Following Monday’s tumbles, scores of diversified emerging markets exchange funds are saddled with double-digit year-to-date losses. Each of the 10 worst non-leveraged ETFs to this point in 2014 are emerging markets funds.
Several of those ETFs are hampered by similar traits. They track commodities-intensive countries that are homes to slumping currencies, are mired in debt denominated in a strengthening foreign currency like dollars and are home to current account deficits.
That is to say if emerging markets ETFs ever bounce back, investors would do well to play that bounce with funds tracking account surplus nations. “At times of rising market volatility, investors seek out safer assets such as cash or US treasuries. Those emerging market countries with the greatest external financing requirements have the most to lose as this fickle capital heads for the exit,” according to a Citigroup note posted by ValueWalk.
Indeed, the list of the 10 worst ETFs is littered with some funds that do track account deficit countries, such as Brazil and Turkey, two members of the infamous Fragile Five, or BIITS, group. [Bad Things Happening in Emerging Markets]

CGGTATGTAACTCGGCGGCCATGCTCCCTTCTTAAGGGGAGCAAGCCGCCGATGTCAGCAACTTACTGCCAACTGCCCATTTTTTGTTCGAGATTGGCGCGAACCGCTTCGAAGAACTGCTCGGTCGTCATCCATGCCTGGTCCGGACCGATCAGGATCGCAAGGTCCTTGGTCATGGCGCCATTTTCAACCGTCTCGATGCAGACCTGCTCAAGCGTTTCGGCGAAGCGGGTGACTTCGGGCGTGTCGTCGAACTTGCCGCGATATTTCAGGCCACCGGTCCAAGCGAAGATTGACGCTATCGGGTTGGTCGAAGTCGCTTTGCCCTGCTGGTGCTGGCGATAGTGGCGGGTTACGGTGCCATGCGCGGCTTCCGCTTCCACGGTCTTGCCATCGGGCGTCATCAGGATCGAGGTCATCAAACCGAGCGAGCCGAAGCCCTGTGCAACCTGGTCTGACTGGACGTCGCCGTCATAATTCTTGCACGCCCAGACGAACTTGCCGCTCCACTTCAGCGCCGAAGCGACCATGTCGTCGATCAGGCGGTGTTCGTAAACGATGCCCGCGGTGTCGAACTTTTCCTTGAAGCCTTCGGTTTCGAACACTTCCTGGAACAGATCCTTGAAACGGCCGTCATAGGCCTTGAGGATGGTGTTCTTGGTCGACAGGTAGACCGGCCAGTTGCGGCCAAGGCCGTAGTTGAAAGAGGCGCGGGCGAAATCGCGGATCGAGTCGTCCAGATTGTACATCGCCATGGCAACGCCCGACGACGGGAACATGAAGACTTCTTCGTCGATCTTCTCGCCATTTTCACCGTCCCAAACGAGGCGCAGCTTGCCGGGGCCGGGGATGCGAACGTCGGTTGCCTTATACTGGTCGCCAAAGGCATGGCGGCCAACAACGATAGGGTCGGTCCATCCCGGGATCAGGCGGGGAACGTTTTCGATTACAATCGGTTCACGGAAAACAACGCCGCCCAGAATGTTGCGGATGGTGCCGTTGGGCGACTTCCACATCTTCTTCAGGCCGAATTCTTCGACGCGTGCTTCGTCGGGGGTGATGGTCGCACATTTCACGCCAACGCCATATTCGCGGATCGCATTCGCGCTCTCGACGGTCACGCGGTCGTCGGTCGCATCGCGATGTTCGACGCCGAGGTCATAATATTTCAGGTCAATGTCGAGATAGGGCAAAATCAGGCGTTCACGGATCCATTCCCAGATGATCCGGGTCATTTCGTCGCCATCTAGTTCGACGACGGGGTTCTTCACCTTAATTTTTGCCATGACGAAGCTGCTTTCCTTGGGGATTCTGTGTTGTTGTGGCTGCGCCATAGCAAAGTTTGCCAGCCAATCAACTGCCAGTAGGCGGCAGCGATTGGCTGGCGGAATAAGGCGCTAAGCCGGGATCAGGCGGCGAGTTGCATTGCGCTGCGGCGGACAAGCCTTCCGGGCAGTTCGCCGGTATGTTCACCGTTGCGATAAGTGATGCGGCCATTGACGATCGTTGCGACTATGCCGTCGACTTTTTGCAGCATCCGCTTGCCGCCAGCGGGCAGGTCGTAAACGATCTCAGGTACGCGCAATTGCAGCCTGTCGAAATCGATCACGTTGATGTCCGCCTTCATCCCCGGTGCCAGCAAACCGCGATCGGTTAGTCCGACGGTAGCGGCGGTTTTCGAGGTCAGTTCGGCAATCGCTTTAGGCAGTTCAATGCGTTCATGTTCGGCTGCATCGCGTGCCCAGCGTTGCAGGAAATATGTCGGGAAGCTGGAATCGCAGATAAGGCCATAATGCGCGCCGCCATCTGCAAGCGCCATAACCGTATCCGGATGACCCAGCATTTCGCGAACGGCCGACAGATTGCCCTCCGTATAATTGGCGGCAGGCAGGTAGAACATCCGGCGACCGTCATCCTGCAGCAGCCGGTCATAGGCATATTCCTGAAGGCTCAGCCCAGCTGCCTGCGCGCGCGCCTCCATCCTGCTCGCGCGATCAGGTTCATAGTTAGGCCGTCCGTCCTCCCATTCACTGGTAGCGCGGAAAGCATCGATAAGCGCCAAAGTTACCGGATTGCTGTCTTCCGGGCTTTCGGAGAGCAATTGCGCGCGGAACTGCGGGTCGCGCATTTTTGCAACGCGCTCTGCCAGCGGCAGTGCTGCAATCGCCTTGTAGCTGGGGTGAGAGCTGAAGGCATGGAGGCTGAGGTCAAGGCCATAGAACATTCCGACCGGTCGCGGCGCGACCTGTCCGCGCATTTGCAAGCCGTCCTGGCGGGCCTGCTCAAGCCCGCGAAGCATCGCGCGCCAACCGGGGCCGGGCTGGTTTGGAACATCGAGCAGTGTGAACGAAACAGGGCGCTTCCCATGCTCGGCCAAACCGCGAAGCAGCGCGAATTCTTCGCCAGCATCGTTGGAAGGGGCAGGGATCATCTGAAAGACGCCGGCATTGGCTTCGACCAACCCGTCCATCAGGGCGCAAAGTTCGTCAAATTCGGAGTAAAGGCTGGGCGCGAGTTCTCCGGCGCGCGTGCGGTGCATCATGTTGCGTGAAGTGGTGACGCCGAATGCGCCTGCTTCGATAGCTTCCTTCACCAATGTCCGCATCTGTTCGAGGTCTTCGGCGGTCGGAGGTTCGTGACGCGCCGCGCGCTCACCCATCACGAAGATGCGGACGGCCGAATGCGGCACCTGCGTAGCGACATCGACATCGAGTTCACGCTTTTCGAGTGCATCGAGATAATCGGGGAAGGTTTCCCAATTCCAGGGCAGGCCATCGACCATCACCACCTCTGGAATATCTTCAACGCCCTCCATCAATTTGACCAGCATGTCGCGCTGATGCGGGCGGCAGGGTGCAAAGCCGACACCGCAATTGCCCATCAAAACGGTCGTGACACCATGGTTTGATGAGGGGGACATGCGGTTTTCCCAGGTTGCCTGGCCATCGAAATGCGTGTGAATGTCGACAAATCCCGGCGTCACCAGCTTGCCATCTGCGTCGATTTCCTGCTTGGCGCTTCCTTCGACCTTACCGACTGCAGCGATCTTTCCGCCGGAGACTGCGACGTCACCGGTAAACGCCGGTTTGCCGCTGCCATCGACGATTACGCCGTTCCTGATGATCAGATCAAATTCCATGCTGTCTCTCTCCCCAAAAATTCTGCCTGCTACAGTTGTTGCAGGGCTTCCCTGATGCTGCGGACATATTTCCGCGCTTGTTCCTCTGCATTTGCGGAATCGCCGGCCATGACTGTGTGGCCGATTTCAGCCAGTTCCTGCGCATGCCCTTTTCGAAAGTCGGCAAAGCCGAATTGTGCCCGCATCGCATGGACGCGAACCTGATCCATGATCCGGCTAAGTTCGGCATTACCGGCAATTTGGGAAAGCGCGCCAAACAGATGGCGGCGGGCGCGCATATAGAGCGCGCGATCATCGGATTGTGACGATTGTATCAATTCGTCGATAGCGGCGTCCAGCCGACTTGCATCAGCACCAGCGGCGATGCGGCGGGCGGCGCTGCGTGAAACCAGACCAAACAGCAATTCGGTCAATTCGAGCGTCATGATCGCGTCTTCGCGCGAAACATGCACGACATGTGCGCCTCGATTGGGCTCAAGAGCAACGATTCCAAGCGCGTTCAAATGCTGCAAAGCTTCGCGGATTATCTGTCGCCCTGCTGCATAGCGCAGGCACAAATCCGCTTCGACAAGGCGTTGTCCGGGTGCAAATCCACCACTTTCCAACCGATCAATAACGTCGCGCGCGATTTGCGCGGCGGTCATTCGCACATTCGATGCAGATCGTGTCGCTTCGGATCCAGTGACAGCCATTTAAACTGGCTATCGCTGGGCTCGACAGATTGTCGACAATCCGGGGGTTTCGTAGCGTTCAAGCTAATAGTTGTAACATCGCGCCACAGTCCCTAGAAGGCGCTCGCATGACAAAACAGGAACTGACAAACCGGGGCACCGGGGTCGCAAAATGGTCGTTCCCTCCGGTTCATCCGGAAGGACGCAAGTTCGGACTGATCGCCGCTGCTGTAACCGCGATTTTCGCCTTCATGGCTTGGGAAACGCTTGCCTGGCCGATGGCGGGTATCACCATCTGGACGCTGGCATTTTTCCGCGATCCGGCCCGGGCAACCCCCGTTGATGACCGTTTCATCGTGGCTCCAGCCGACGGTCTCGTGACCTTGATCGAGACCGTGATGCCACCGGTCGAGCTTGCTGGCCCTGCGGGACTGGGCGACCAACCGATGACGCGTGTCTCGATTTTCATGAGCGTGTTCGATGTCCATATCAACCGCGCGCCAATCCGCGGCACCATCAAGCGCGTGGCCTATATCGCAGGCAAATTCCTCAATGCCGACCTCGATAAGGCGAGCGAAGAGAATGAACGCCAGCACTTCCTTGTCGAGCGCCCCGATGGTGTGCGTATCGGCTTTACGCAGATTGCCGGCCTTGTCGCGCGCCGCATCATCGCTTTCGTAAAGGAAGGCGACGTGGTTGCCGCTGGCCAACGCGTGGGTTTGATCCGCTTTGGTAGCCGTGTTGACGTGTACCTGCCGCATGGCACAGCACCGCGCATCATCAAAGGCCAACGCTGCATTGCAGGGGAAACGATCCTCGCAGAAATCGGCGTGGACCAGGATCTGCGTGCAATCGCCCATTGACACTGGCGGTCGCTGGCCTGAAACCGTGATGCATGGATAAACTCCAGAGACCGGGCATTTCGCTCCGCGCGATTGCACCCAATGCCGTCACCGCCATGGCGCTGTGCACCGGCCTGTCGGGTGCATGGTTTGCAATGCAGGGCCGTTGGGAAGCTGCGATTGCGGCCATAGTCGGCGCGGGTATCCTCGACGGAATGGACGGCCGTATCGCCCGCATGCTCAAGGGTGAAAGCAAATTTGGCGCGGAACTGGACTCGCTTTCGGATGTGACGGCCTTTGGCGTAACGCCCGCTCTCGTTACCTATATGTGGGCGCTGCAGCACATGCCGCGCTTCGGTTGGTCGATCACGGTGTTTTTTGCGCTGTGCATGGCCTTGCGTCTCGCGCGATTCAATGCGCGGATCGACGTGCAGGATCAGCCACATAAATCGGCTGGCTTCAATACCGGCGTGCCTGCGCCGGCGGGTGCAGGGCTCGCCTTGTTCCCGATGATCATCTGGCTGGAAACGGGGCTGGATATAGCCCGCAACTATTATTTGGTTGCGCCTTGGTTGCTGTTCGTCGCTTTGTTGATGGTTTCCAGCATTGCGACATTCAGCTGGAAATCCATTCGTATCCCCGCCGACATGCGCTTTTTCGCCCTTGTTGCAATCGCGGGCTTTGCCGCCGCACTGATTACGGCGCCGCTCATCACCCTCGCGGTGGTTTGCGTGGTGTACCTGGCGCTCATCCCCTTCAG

Citi’s research points out that going back to 1995, a basket of emerging markets surplus countries has easily outpaced a basket of account deficit counterparts. Still, the surplus is no guarantee of positive returns for ETFs. Just look at Russia, which has a surplus. Two of the 10 worst ETFs this year are Russia funds. China has a surplus as well, but the iShares China Large-Cap ETF (FXI) has plunged 12% year-to-date.
Some of the most conservative, lower beta single-country emerging markets ETFs are the funds that track account surplus countries, but that has been far from a guarantor of success in 2014. All it has meant is less bad. For example, Taiwan is an account surplus and a low beta emerging market to boot, but the iShares MSCI Taiwan ETF (EWT) is off 8% this year.
South Korea, Asia’s fourth-largest economy, is running record surpluses and has one of the most impressive government balance sheets in the developing world. That has not stopped the iShares MSCI South Korea Capped ETF (EWY) from sliding 11.1%. Some of the major ETFs tracking India, a current account deficit country, have outperformed EWY. [Conservative EM ETFs Betray Investors' Faith]